Did the hairs on the back of your neck stand at attention when you heard that the Southern Nevada Health District no longer requires food handlers and bartenders to have the same health cards they’ve always had? Rest easy.
After more than a year of meetings with its Environmental Health Division, its Office of Epidemiology, the Nevada Resort Association and the Nevada Restaurant Association, the health district replaced the former food-handler “health card” with a more stringent Food Handler Safety Training and Certification Program. Food handlers still need a card to ferry food (now called the Food Handler Safety Training card), but the new training program better addresses contemporary food-handling practices to prevent foodborne illness.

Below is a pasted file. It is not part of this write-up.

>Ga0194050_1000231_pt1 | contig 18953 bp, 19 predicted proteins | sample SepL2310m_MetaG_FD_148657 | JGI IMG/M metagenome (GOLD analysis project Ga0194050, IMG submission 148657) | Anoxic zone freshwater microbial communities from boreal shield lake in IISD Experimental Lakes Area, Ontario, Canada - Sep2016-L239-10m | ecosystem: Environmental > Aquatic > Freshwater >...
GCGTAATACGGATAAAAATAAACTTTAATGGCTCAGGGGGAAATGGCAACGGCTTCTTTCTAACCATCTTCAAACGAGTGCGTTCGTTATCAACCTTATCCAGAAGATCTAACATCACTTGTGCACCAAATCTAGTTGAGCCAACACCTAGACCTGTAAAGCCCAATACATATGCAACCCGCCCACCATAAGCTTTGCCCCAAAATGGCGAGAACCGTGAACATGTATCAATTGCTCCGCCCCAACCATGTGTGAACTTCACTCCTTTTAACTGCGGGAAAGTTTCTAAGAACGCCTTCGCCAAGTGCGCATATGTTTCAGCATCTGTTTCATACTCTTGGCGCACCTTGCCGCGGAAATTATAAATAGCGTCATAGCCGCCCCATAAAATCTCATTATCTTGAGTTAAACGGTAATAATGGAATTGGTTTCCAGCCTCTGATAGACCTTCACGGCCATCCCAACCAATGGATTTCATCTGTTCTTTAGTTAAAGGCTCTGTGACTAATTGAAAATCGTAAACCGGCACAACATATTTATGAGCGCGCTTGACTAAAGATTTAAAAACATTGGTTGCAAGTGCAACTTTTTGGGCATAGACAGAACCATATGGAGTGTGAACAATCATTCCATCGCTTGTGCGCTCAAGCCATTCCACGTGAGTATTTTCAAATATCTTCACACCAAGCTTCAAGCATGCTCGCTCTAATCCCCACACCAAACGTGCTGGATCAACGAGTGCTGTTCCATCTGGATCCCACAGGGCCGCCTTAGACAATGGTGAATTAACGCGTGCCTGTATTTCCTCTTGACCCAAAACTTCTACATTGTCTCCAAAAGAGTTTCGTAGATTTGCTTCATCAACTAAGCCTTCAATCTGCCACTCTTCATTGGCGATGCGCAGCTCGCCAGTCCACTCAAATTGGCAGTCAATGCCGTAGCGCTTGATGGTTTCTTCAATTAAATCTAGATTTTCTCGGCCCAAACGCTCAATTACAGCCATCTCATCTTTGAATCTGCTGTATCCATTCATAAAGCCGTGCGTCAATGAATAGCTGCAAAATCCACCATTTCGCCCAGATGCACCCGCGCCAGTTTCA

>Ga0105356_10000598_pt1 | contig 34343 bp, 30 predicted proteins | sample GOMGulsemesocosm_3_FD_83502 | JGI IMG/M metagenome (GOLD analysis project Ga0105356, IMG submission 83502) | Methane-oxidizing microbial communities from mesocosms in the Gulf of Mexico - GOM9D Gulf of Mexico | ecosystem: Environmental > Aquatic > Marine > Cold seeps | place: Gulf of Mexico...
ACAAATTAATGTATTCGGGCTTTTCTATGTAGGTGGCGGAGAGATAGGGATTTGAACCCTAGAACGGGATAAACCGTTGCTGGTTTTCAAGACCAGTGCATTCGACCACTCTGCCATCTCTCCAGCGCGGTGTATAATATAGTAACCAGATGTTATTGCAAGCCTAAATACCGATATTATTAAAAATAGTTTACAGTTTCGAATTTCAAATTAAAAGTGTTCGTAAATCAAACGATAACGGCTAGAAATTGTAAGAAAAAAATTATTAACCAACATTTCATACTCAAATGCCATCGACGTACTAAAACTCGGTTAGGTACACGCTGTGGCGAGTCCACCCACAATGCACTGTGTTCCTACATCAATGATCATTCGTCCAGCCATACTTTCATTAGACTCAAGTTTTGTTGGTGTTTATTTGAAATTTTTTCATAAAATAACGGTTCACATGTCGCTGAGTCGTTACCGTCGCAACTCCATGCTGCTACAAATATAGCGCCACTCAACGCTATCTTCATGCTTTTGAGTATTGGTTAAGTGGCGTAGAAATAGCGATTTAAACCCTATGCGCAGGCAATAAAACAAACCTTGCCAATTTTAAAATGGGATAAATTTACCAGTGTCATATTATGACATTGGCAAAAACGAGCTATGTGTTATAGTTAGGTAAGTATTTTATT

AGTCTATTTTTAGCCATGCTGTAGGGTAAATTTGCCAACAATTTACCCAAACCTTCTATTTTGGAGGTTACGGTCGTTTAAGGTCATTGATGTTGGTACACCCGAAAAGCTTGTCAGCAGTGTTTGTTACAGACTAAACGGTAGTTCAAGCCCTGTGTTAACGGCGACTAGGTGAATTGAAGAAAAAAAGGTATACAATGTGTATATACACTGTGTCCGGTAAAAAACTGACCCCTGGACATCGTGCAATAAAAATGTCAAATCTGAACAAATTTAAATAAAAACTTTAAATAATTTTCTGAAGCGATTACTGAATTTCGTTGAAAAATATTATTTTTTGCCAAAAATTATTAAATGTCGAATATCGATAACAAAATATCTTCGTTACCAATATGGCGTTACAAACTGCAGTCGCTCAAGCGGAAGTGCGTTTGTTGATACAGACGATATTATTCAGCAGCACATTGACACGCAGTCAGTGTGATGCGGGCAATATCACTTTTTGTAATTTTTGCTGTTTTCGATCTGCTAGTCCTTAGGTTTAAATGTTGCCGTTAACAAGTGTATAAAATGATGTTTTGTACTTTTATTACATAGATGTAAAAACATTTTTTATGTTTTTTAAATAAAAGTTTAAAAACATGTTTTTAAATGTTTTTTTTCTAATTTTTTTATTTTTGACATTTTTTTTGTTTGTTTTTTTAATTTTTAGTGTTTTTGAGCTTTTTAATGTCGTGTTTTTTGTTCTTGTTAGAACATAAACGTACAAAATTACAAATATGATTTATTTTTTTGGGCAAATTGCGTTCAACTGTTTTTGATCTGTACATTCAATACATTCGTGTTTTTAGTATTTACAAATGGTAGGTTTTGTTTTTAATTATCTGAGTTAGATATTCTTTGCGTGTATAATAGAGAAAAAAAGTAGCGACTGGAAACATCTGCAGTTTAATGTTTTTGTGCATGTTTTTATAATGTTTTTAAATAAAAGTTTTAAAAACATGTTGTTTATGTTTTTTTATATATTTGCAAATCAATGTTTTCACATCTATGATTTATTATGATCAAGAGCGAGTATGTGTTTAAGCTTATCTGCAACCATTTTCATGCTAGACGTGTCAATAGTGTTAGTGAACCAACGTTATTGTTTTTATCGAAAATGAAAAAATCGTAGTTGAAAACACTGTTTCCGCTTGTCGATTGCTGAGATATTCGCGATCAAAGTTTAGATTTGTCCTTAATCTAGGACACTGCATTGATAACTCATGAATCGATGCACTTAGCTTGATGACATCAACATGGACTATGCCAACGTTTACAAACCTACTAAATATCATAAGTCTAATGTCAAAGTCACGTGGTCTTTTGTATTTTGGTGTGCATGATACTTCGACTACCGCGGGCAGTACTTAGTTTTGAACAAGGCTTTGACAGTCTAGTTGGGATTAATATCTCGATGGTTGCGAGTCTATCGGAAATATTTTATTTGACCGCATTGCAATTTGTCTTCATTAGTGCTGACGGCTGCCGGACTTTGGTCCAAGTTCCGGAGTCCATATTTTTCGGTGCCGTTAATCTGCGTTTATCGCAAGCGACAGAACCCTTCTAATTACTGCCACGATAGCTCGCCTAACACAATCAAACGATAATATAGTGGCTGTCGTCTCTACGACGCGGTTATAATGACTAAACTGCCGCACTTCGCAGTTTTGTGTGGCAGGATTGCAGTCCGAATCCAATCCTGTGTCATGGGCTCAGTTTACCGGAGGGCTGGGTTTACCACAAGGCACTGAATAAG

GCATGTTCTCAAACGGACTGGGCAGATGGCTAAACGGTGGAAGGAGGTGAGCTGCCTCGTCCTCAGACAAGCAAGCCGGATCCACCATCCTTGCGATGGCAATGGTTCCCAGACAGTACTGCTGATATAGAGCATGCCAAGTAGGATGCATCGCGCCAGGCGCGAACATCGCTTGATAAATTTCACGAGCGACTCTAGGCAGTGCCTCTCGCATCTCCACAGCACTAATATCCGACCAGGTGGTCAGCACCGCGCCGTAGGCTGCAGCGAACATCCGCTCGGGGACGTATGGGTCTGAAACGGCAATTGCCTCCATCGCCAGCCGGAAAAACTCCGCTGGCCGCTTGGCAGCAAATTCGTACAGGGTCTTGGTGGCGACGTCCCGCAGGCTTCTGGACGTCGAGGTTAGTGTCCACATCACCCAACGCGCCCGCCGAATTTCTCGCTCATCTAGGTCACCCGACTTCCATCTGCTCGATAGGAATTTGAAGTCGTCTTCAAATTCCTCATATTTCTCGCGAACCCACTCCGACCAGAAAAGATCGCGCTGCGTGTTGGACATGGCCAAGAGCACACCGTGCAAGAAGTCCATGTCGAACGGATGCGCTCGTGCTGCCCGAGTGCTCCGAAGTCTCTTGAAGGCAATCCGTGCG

“The [former health card] program was introduced 50 years ago,” health district public information officer Stephanie Bethel says. “What we wanted to do when we changed the program was make training more relevant to [today’s] food handlers, and enhance food safety.”
The online training costs $20 and can be completed in about two hours. Applicants must pass a test to earn the card, which costs $20 more. (For applicants who don’t have computer access, a kiosk is available by appointment at the North Las Vegas public-health center, and the Health District’s Valley View center has a computer lab.)
The health district also no longer requires a hepatitis A immunization to obtain a card. The rationale for the change, Bethel says, is that most people receive the vaccination during childhood, and it’s “pretty well documented that the risks are minimal” for foodborne outbreaks of the disease.